Italy scientists on 'Ice Memory' mission to save glacier samples for future generations

ROME, Nov. 20 (Xinhua) - Scientists specializing in the study of glaciers, or glaciologists, are on a mission to extract samples from Alpine glaciers as part of a worldwide project named Ice Memory, which aims to preserve the record of the past stored in the world's oldest ice formations before they melt due to climate change, Italy's National Research Council (CNR) has said.


(File Photo: VCG)

Italian glaciologists describe Ice Memory as a "race against time to save climate archives" stored in the only remaining European glaciers. These are located in the Alps, the great mountain range, and in the Apennine mountain chain, which runs north to south down the middle of Italy's boot.

"On the Alps, by drilling to a depth of 70--80 meters (in the ice), you can go back about 7,000 years," researcher Fabrizio de Blasi from the CNR Institute for the Dynamics of Environmental Processes told Xinhua.

"We can think of (glaciers) as a kind of natural thermometer, due to their extremely rapid response to climate variations. This sensitivity...makes them a tool for scientists to understand climate evolutionary trends."

"(Over time) the ice has trapped chemical elements, organic particles and other traces of the environment and the climate," said Professor Carlo Barbante, an associate at the CNR Institute for the Dynamics of Environmental Processes and one of the founders of Ice Memory.

"The samples are therefore a unique archive of the planet's past, and are essential to putting current and future change in the right perspective," added Barbante, who teaches at Ca' Foscari University in Venice, a partner in the project along with the CNR.

Glaciers are shrinking fast, De Blasi explained. "If the current trend on greenhouse gas emissions remains constant, we foresee glaciers in the Alpine range below altitude of 3,600 meters disappearing by the end of this century," he said.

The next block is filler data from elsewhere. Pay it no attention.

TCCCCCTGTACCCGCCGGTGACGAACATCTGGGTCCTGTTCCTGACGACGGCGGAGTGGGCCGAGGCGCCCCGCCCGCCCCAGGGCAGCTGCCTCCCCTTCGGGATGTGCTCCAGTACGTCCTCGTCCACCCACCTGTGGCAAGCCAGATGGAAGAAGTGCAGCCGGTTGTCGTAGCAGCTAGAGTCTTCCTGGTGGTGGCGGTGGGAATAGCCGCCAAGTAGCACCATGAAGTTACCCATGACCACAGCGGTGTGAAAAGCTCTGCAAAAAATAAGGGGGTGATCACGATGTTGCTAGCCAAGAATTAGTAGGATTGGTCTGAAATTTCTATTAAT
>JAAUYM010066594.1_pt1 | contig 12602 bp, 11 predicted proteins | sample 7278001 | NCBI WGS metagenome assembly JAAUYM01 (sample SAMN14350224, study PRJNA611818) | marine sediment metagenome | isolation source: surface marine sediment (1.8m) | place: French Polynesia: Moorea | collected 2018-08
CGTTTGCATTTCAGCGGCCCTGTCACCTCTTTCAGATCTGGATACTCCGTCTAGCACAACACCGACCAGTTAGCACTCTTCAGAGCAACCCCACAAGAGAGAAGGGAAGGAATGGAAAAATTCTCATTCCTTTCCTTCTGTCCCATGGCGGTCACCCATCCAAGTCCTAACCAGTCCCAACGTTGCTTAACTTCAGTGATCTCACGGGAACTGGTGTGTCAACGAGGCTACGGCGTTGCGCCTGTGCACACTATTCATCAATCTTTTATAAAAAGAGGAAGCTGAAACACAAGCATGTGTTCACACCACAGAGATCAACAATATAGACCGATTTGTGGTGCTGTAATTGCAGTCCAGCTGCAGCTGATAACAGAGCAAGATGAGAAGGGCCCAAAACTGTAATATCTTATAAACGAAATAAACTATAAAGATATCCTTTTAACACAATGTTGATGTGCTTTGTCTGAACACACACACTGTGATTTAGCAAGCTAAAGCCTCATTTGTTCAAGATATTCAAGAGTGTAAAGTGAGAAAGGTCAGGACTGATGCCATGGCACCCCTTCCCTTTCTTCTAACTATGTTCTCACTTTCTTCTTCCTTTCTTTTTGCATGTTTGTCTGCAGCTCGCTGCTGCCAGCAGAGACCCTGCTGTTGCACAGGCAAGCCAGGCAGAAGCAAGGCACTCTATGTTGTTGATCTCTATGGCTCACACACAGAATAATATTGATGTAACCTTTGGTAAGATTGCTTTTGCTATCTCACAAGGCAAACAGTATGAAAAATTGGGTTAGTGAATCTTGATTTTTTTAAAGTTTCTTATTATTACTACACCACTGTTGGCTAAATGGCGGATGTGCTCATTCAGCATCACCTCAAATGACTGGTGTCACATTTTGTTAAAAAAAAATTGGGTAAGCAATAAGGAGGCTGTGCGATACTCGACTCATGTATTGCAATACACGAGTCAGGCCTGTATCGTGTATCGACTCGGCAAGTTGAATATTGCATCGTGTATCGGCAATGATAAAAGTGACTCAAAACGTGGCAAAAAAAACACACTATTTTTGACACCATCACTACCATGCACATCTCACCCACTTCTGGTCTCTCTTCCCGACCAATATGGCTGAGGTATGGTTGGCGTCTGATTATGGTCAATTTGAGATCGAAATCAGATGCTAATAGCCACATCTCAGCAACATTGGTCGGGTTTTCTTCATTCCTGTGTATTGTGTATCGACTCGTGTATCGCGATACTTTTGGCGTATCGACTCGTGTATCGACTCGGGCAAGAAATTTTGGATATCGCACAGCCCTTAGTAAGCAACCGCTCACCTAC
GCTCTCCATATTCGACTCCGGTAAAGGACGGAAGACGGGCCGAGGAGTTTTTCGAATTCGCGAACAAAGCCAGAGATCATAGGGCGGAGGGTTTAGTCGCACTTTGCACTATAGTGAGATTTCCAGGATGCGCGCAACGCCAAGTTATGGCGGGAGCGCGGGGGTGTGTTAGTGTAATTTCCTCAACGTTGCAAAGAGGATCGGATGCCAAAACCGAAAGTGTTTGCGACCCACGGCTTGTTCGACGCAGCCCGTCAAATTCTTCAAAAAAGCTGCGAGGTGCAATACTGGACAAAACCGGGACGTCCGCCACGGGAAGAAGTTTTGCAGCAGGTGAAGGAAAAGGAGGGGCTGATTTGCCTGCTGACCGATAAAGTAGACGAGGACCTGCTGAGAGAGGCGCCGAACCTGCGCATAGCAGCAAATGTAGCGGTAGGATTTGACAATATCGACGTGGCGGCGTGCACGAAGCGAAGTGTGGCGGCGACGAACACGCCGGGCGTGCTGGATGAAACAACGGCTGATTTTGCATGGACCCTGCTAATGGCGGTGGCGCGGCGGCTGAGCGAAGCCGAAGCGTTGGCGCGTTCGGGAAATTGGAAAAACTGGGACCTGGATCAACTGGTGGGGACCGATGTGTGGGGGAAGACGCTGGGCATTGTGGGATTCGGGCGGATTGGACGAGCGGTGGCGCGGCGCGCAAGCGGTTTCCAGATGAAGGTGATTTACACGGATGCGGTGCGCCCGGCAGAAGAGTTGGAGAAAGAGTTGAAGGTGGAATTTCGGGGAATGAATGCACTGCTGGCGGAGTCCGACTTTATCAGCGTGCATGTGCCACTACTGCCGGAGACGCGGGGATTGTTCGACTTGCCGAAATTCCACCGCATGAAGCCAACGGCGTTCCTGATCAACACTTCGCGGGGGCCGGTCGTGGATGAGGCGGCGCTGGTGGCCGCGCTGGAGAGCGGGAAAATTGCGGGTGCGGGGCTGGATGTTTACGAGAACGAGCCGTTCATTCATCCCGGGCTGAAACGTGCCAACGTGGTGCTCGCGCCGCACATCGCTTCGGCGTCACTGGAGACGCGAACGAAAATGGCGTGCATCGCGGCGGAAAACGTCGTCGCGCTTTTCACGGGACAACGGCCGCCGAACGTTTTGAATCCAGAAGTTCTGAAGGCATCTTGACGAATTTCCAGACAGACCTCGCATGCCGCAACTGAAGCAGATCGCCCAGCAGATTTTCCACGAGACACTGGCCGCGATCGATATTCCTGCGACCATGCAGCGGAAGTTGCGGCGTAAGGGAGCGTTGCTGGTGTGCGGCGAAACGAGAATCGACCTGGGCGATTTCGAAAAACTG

The disappearance of a glacier has a direct impact on humans in terms of availability of water, De Blasi said. According to the U.S. Geological Survey, about three--quarters of Earth's freshwater is stored in glaciers, making glacier ice the largest reservoir of freshwater on the planet.

However, the vanishing of a glacier, which takes many thousands of years to form, also means the loss of what could be vital information, De Blasi explained. This is what led Italian and French glaciologists from the CNR, Ca' Foscari University in Venice, and the University of Grenoble in France, to come up with the Ice Memory project.

"We first had the idea in 2016," said De Blasi. "We saw a need to preserve the information (stored in glaciers), both for ourselves, so that we can analyze the data today, but also and most importantly, so that we can leave it as an inheritance for future generations, who may have more advanced technologies to extract information that we are currently unable to source."

In October 2017, the UNESCO executive council recognized the importance of Ice Memory, which aims to create the world's first "ice sanctuary" in Antarctica in which to store samples from glaciers around the world.

The first cores have been extracted by international teams on the Mont Blanc in France, on Bolivia's Illimani glacier, and from the Belukha and Elbrus glaciers in Russia, according to the CNR.

The Italian part of the mission began earlier this month at altitude of 4,200 meters on the Grand Combin glacier at the border between Italy and Switzerland, where glaciologists are using georadar to seek the best possible spots from which to extract cores of ice that have preserved centuries of climate history.

The Italian team is planning expeditions in 2019 to another four glaciers in Italy that will likely disappear in the coming decades: the Colle Gnifetti glacier on the Swiss border, the Marmolada and Montasio glaciers near Austria, and Europe's southernmost glacier, the Calderone, in the Apennine mountains in central Italy.

Also next year, De Blasi said, Italian and French teams will participate in the extraction of a core of ice on what is left of the Kilimanjaro glacier in the African country of Tanzania.